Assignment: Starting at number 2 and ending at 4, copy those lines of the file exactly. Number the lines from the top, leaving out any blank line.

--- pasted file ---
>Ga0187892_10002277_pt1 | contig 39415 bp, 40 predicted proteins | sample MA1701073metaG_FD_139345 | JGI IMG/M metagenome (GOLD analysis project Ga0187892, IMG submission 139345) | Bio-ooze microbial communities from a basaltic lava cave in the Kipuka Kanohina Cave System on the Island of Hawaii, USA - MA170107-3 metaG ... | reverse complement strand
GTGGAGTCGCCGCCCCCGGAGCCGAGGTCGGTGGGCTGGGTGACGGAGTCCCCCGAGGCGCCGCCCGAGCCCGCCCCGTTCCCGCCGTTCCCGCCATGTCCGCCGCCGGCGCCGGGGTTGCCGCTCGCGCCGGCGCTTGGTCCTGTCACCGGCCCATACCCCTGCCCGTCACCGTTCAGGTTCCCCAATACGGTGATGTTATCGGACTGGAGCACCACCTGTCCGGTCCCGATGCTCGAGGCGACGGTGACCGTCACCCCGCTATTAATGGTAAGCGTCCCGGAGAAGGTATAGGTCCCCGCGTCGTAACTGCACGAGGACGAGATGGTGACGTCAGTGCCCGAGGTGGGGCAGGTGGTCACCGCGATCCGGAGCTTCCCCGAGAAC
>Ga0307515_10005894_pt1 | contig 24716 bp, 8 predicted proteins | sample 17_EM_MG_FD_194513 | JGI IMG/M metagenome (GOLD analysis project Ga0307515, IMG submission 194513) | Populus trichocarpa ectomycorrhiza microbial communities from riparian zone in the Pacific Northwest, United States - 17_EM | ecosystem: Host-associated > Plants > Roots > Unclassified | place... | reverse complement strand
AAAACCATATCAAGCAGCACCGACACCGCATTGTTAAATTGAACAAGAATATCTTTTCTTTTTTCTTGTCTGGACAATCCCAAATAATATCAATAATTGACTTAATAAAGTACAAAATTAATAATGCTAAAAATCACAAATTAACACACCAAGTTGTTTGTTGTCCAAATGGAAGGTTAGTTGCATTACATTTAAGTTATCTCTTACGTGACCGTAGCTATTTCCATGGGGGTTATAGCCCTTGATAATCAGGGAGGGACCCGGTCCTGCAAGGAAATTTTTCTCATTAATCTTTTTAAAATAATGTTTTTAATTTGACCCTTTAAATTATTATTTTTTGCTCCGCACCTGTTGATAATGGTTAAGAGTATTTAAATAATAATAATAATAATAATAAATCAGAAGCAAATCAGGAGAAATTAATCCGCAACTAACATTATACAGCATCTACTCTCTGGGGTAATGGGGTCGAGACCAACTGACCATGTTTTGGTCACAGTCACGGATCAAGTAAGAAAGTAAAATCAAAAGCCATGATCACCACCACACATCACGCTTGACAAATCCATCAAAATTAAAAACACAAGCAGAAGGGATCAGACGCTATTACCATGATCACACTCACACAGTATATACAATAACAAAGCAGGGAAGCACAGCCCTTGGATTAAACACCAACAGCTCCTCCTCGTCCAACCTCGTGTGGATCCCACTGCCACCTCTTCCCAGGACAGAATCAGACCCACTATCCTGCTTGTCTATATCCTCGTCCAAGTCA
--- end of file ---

GTGGAGTCGCCGCCCCCGGAGCCGAGGTCGGTGGGCTGGGTGACGGAGTCCCCCGAGGCGCCGCCCGAGCCCGCCCCGTTCCCGCCGTTCCCGCCATGTCCGCCGCCGGCGCCGGGGTTGCCGCTCGCGCCGGCGCTTGGTCCTGTCACCGGCCCATACCCCTGCCCGTCACCGTTCAGGTTCCCCAATACGGTGATGTTATCGGACTGGAGCACCACCTGTCCGGTCCCGATGCTCGAGGCGACGGTGACCGTCACCCCGCTATTAATGGTAAGCGTCCCGGAGAAGGTATAGGTCCCCGCGTCGTAACTGCACGAGGACGAGATGGTGACGTCAGTGCCCGAGGTGGGGCAGGTGGTCACCGCGATCCGGAGCTTCCCCGAGAAC
>Ga0307515_10005894_pt1 | contig 24716 bp, 8 predicted proteins | sample 17_EM_MG_FD_194513 | JGI IMG/M metagenome (GOLD analysis project Ga0307515, IMG submission 194513) | Populus trichocarpa ectomycorrhiza microbial communities from riparian zone in the Pacific Northwest, United States - 17_EM | ecosystem: Host-associated > Plants > Roots > Unclassified | place... | reverse complement strand
AAAACCATATCAAGCAGCACCGACACCGCATTGTTAAATTGAACAAGAATATCTTTTCTTTTTTCTTGTCTGGACAATCCCAAATAATATCAATAATTGACTTAATAAAGTACAAAATTAATAATGCTAAAAATCACAAATTAACACACCAAGTTGTTTGTTGTCCAAATGGAAGGTTAGTTGCATTACATTTAAGTTATCTCTTACGTGACCGTAGCTATTTCCATGGGGGTTATAGCCCTTGATAATCAGGGAGGGACCCGGTCCTGCAAGGAAATTTTTCTCATTAATCTTTTTAAAATAATGTTTTTAATTTGACCCTTTAAATTATTATTTTTTGCTCCGCACCTGTTGATAATGGTTAAGAGTATTTAAATAATAATAATAATAATAATAAATCAGAAGCAAATCAGGAGAAATTAATCCGCAACTAACATTATACAGCATCTACTCTCTGGGGTAATGGGGTCGAGACCAACTGACCATGTTTTGGTCACAGTCACGGATCAAGTAAGAAAGTAAAATCAAAAGCCATGATCACCACCACACATCACGCTTGACAAATCCATCAAAATTAAAAACACAAGCAGAAGGGATCAGACGCTATTACCATGATCACACTCACACAGTATATACAATAACAAAGCAGGGAAGCACAGCCCTTGGATTAAACACCAACAGCTCCTCCTCGTCCAACCTCGTGTGGATCCCACTGCCACCTCTTCCCAGGACAGAATCAGACCCACTATCCTGCTTGTCTATATCCTCGTCCAAGTCA